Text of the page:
McGinty Slams Toomey Again Over Wall Street Ties. Will It Win Her Swing Voters?
Democratic Senate candidate Katie McGinty held a conference call with reporters Friday morning to criticize incumbent Republican Sen. Pat Toomey, after Politico reported that he owned shares in a bank that engaged in an uncommon mortgage foreclosure practice while he served on the Senate’s banking committee.
Toomey co-founded the bank in question, Team Capital Bank, in 2005, and owned between $500,000 and $1,000,000 in shares while he was on the committee from 2010 to 2014, according to the report. In 2013, the bank was sold to Provident Bank, in which Toomey still owns shares. (The Politico story is behind a paywall, but McGinty’s campaign, well, de-paywalled it.)
The Web site reported that there doesn’t appear to be anything illegal about either Toomey’s ownership of shares or the said banking practice, which allowed the bank to foreclose on homes used as collateral by business owners with little notice to the owner. The actions also apparently don’t violate Senate ethics rules. So the report isn’t truly a bombshell. And yet McGinty’s campaign is looking to make hay.
“Today’s story really removes all doubt about where the senator’s loyalties and interests are,” McGinty said this morning. Also on Friday, the Democratic Senate Majority PAC released a TV ad attacking Toomey on financial policy and referring to the Politico story.
Going into the homestretch, will hammering on Toomey’s ties to the banking industry be a winning strategy?
Perhaps. On the one hand, elected officials don’t usually go around parading their connections to banks. And in this campaign season, Bernie Sanders ran a remarkably successful insurgent presidential campaign against Hillary Clinton, partly by repeatedly attacking her for her Wall Street ties and paid speeches to Goldman Sachs.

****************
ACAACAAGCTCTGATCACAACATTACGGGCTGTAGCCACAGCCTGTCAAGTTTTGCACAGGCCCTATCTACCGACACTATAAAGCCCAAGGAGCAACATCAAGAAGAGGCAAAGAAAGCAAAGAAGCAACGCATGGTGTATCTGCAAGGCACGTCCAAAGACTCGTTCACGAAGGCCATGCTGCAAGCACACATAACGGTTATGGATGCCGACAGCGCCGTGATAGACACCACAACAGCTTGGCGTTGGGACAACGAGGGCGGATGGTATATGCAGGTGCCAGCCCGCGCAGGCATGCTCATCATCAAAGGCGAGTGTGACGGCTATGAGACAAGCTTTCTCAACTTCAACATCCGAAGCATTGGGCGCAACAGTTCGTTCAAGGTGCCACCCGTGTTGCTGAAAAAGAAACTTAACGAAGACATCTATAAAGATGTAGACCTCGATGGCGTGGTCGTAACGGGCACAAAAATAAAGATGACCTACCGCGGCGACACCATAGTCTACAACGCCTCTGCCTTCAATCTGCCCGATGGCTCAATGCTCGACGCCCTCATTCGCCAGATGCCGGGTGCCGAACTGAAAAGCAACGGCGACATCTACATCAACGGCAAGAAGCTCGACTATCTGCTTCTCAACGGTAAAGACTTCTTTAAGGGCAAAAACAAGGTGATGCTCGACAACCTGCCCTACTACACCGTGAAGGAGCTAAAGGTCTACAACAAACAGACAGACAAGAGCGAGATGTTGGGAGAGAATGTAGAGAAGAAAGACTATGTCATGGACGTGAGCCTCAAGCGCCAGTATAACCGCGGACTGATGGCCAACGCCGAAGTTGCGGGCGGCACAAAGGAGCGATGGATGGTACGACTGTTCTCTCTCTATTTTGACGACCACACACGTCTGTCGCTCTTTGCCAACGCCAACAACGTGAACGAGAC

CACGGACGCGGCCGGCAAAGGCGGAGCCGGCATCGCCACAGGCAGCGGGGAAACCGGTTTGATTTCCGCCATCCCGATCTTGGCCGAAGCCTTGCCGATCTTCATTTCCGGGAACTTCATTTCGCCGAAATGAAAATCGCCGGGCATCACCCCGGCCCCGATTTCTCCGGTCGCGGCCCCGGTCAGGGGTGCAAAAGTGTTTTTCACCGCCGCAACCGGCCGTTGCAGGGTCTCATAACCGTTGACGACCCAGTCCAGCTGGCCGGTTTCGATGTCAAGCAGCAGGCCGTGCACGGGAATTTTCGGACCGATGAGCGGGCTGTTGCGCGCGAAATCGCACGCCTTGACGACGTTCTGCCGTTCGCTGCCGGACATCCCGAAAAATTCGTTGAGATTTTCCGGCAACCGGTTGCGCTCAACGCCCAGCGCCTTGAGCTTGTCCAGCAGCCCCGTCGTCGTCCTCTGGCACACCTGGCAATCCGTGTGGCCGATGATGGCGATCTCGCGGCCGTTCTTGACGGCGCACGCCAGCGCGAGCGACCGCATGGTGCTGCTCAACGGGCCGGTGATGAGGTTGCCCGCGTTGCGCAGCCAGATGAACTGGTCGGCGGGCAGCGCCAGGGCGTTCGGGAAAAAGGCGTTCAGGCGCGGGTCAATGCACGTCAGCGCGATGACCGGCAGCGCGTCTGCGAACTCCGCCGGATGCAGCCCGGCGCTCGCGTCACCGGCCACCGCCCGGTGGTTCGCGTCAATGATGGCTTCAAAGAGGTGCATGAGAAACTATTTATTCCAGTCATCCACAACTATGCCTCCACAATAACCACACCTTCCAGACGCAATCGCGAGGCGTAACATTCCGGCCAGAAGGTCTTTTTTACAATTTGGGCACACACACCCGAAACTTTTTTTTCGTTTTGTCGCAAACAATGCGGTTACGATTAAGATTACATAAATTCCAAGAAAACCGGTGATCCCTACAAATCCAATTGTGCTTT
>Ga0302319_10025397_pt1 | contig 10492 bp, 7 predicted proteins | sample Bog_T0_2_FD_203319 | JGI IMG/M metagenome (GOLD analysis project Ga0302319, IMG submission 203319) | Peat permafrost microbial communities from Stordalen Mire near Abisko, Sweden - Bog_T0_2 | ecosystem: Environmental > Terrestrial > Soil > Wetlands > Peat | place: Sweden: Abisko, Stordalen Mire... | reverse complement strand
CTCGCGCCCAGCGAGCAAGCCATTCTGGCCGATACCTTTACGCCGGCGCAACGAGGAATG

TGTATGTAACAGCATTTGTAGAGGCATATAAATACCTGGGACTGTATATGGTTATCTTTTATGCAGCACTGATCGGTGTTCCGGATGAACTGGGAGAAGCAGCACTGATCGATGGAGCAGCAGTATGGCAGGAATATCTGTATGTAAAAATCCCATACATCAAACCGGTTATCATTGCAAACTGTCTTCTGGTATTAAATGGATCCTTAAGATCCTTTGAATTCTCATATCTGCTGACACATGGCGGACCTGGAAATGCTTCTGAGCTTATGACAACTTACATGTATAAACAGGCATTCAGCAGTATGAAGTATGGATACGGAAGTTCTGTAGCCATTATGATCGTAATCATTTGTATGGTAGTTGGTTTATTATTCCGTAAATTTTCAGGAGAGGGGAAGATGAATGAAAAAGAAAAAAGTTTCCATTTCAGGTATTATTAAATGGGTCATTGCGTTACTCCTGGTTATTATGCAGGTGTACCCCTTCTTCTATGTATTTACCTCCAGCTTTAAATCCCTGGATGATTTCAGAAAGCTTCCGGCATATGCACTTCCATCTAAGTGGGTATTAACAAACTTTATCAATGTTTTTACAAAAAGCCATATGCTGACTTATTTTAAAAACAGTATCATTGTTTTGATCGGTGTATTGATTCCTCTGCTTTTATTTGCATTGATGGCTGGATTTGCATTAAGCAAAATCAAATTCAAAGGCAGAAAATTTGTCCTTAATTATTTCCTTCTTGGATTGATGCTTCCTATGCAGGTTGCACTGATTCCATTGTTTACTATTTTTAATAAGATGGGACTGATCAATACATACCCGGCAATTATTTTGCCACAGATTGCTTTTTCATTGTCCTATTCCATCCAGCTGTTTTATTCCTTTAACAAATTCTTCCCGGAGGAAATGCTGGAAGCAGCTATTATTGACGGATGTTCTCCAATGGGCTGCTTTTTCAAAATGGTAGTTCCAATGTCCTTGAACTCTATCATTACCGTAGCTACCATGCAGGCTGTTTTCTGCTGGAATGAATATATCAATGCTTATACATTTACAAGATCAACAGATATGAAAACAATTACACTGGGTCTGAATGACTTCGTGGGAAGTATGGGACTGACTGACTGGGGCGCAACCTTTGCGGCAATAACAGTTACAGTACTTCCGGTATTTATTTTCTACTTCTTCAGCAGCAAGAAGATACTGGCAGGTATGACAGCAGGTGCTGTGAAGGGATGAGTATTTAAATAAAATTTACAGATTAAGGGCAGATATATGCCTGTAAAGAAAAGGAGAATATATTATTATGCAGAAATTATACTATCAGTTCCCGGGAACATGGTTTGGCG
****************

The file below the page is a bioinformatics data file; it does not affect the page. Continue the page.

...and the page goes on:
But on the other hand, it’s no secret (and it never has been) that Toomey once worked on Wall Street. If the McGinty campaign had something juicier — some evidence of real self-dealing, for instance — surely she’d be calling attention to it. And for its part, the Toomey campaign points out that the Politico report doesn’t suggest that Toomey used his banking committee membership to help Team Capital Bank.
Still, with a month left until the election, this news plays into McGinty’s narrative. She has tried to portray Toomey as a creature of Wall Street who only uses his office to serve the banking industry. Toomey, meanwhile, has attempted to paint McGinty as creature of government with a history of questionable ethics.
The last week has seen the release of three widely divergent polls for this Senate race — one showing Toomey up by eight points, one showing McGinty up by six, and another showing them in a dead heat. McGinty’s team is looking to shore up support by tying Toomey to Wall Street over the next 31 days. Outside groups seem to be doing the same.
“Pat Toomey followed every rule, while Katie McGinty’s actions in Harrisburg were denounced by the State Ethics Commission and the Pennsylvania Supreme Court,” said Toomey’s communications director Ted Kwong, in response to the Politico story. “Shady Katie’s phony charges are getting more and more desperate as her campaign sinks.”
Meanwhile, Clinton’s lead over Donald Trump in Pennsylvania looks stable. Toomey and McGinty have tried to portray each other as being in lockstep with their respective parties’ presidential nominees. But while McGinty has embraced Clinton, Toomey is still mealymouthed on Trump.
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